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Volume 60, Number 35    May 20, 2013         

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April 2006 Newsmakers

Blink of an eye
Professor of Psychology David Matsumoto was interviewed regarding his research on microexpressions on National Public Radio's Science Friday program on May 10. "We believe and there is some data that they (microexpressions) are signs of the fact that you are having an emotion but you are trying to control it… because the macros (expressions) are cross-cultural, we believe the micros are cross-cultural as well," Matsumoto said. "Everybody that we train and everybody we talk to, we always say… use them as investigative or interview aids to help you follow up in a way in which you can then ferret that information out. What you don't want to do is jump to conclusions based on these kinds of things."

Stretched thin
Assistant Professor of Criminal Justice Alex Gerould commented for a May 9 San Jose Mercury News report on rising rates of property crime in the Bay Area. "When you look at the last 20 years, there's been a substantial drop in crime from the early 1990s, and a great deal of that was attributed to policing strategies," Gerould said. "When you have a 20 percent cut (in police), you reduce the ability of police to mobilize specialized task forces that saturate particularly troublesome neighborhoods and areas," which creates "seams and opportunities" for professional thieves to exploit.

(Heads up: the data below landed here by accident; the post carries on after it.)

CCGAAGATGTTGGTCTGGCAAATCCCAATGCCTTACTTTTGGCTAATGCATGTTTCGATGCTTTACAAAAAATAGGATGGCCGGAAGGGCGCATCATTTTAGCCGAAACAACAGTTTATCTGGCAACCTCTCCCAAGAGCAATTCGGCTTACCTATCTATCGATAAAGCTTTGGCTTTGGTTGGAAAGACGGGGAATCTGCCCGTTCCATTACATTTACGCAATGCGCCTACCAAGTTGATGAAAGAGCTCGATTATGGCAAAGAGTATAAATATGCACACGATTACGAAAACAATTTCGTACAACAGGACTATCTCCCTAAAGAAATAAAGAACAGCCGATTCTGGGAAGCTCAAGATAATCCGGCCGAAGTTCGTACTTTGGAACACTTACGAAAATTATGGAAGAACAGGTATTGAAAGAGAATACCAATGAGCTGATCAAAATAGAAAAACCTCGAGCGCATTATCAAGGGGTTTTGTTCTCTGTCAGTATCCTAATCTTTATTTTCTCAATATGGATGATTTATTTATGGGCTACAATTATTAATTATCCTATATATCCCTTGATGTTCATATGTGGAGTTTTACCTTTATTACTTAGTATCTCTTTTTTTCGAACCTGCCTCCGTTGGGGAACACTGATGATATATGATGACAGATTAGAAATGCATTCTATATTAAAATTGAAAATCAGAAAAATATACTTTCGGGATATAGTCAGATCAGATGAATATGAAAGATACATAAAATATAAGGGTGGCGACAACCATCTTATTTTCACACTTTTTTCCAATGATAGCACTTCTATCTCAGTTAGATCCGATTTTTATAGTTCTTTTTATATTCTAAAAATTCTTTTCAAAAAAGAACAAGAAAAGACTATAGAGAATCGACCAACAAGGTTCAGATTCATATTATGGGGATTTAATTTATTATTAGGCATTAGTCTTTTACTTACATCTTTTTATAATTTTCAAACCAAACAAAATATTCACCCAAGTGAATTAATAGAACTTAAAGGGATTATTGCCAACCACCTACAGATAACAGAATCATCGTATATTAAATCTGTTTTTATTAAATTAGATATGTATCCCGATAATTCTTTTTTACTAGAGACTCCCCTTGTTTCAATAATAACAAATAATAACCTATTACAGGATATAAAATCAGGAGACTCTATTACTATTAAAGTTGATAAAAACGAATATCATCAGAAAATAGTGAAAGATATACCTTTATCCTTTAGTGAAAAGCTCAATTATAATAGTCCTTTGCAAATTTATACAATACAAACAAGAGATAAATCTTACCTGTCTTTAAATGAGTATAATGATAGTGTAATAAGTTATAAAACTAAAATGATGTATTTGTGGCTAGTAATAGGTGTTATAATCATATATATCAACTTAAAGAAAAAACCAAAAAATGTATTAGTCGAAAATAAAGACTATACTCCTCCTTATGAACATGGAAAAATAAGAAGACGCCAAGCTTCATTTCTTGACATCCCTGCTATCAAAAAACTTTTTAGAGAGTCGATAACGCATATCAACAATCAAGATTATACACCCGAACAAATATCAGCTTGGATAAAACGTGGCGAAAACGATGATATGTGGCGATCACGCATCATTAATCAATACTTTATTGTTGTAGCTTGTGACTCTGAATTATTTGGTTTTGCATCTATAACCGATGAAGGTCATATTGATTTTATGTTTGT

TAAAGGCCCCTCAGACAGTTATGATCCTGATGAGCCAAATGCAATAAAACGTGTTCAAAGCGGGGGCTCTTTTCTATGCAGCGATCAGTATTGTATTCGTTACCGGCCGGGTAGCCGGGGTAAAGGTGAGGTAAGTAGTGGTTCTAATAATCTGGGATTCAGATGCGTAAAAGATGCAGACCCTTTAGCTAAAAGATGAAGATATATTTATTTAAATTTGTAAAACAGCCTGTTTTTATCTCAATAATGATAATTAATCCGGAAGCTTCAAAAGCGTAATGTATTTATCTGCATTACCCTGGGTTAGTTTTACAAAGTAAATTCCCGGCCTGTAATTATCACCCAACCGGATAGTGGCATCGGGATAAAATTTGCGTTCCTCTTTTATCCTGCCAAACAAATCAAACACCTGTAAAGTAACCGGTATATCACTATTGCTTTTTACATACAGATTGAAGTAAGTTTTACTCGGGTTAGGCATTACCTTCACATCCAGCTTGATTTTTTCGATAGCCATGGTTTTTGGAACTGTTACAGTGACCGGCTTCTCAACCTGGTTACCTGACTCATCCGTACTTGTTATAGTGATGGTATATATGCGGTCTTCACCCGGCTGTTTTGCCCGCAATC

Real fixes, quick
Associate Professor of Geography Jason Henderson discussed his new book Street Fight: The Politics of Mobility in San Francisco and the future of transportation in the Bay Area for a May 8 San Francisco Bay Guardian article. "Transportation is the fastest growing sector of energy use and (greenhouse gas) emissions… Americans must undertake a considerable restructuring of how they organize cities, and that must include the rethinking of mobility and the allocation of street space," Henderson said. "It's actually quick and easy to retrofit suburbia. Existing communities like Walnut Creek are eminently bikeable -- we could easily get 20 to 30 percent of the trips by bike" by expanding development in three-mile circles around BART stations.

 

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